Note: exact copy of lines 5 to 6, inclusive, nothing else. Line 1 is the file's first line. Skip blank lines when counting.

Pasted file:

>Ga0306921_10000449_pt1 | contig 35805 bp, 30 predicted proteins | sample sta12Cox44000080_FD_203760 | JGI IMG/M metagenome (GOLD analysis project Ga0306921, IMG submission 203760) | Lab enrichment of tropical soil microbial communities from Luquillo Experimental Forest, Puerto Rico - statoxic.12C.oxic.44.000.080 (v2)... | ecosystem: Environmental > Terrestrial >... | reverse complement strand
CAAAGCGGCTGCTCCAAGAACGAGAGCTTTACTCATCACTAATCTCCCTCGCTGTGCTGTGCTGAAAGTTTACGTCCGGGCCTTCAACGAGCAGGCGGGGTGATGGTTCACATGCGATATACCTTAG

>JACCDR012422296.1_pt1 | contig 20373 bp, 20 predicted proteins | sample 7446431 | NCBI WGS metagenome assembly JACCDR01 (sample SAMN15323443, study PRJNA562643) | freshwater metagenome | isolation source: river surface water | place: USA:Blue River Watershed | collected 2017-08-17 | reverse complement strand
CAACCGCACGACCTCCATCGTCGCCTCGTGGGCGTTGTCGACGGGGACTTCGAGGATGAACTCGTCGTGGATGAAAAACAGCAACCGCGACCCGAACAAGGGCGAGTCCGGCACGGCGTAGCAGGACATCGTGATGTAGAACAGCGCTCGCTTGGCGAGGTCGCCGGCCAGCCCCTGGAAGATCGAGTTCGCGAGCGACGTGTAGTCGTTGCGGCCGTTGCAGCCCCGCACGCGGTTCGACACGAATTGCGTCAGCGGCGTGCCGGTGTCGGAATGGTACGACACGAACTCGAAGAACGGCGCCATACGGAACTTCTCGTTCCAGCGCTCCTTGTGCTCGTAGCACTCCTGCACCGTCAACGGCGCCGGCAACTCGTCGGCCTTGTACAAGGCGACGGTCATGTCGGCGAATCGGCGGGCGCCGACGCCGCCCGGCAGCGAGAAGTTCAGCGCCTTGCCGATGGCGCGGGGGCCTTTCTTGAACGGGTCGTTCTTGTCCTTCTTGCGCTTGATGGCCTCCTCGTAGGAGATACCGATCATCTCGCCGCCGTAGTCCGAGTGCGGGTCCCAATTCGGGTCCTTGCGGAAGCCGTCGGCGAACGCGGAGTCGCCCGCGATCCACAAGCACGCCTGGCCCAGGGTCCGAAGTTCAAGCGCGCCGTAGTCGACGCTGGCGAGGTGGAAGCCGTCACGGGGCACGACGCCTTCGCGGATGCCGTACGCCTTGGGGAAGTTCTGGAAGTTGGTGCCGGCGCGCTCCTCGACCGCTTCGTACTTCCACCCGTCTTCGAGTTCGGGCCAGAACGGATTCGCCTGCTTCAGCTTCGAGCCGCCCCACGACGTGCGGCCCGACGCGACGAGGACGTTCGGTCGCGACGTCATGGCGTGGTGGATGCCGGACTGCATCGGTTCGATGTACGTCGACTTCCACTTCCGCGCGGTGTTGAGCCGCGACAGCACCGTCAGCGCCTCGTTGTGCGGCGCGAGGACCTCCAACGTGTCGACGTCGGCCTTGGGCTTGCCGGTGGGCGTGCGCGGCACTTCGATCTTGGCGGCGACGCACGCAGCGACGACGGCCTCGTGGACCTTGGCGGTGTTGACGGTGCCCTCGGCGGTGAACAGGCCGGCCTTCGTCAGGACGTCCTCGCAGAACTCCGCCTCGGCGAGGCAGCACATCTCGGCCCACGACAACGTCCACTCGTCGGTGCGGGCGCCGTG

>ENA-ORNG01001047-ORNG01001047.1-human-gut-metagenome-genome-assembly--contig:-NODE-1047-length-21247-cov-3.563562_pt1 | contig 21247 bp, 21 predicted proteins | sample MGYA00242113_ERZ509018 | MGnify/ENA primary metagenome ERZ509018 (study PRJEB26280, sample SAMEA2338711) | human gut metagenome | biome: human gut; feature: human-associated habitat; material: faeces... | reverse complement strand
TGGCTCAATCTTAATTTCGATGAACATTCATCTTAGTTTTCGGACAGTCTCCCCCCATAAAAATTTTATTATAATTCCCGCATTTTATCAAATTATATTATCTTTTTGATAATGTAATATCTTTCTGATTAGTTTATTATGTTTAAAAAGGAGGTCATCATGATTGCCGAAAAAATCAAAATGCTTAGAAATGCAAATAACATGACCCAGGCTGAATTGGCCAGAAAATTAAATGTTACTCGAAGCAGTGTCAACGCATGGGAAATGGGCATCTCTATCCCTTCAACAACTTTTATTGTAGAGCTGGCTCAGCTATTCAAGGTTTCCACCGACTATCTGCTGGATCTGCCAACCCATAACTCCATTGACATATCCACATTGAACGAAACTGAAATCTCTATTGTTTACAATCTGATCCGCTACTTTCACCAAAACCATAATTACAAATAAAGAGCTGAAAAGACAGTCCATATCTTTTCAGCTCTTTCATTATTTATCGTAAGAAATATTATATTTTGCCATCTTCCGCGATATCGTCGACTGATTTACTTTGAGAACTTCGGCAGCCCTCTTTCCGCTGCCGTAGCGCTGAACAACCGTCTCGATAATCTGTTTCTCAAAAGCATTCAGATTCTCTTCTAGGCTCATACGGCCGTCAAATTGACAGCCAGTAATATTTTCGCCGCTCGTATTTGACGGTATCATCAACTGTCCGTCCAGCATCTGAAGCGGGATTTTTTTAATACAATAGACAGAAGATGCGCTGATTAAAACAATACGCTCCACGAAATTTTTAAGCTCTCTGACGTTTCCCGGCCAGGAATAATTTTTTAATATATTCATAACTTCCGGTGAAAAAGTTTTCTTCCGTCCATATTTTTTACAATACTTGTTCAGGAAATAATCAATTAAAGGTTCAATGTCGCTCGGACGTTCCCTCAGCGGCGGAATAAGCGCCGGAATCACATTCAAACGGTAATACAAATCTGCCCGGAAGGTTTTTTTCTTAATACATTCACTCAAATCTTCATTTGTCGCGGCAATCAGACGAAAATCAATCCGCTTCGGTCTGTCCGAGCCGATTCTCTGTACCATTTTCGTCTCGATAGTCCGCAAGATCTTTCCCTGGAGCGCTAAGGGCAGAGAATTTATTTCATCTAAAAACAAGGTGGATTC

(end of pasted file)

>ENA-ORNG01001047-ORNG01001047.1-human-gut-metagenome-genome-assembly--contig:-NODE-1047-length-21247-cov-3.563562_pt1 | contig 21247 bp, 21 predicted proteins | sample MGYA00242113_ERZ509018 | MGnify/ENA primary metagenome ERZ509018 (study PRJEB26280, sample SAMEA2338711) | human gut metagenome | biome: human gut; feature: human-associated habitat; material: faeces... | reverse complement strand
TGGCTCAATCTTAATTTCGATGAACATTCATCTTAGTTTTCGGACAGTCTCCCCCCATAAAAATTTTATTATAATTCCCGCATTTTATCAAATTATATTATCTTTTTGATAATGTAATATCTTTCTGATTAGTTTATTATGTTTAAAAAGGAGGTCATCATGATTGCCGAAAAAATCAAAATGCTTAGAAATGCAAATAACATGACCCAGGCTGAATTGGCCAGAAAATTAAATGTTACTCGAAGCAGTGTCAACGCATGGGAAATGGGCATCTCTATCCCTTCAACAACTTTTATTGTAGAGCTGGCTCAGCTATTCAAGGTTTCCACCGACTATCTGCTGGATCTGCCAACCCATAACTCCATTGACATATCCACATTGAACGAAACTGAAATCTCTATTGTTTACAATCTGATCCGCTACTTTCACCAAAACCATAATTACAAATAAAGAGCTGAAAAGACAGTCCATATCTTTTCAGCTCTTTCATTATTTATCGTAAGAAATATTATATTTTGCCATCTTCCGCGATATCGTCGACTGATTTACTTTGAGAACTTCGGCAGCCCTCTTTCCGCTGCCGTAGCGCTGAACAACCGTCTCGATAATCTGTTTCTCAAAAGCATTCAGATTCTCTTCTAGGCTCATACGGCCGTCAAATTGACAGCCAGTAATATTTTCGCCGCTCGTATTTGACGGTATCATCAACTGTCCGTCCAGCATCTGAAGCGGGATTTTTTTAATACAATAGACAGAAGATGCGCTGATTAAAACAATACGCTCCACGAAATTTTTAAGCTCTCTGACGTTTCCCGGCCAGGAATAATTTTTTAATATATTCATAACTTCCGGTGAAAAAGTTTTCTTCCGTCCATATTTTTTACAATACTTGTTCAGGAAATAATCAATTAAAGGTTCAATGTCGCTCGGACGTTCCCTCAGCGGCGGAATAAGCGCCGGAATCACATTCAAACGGTAATACAAATCTGCCCGGAAGGTTTTTTTCTTAATACATTCACTCAAATCTTCATTTGTCGCGGCAATCAGACGAAAATCAATCCGCTTCGGTCTGTCCGAGCCGATTCTCTGTACCATTTTCGTCTCGATAGTCCGCAAGATCTTTCCCTGGAGCGCTAAGGGCAGAGAATTTATTTCATCTAAAAACAAGGTGGATTC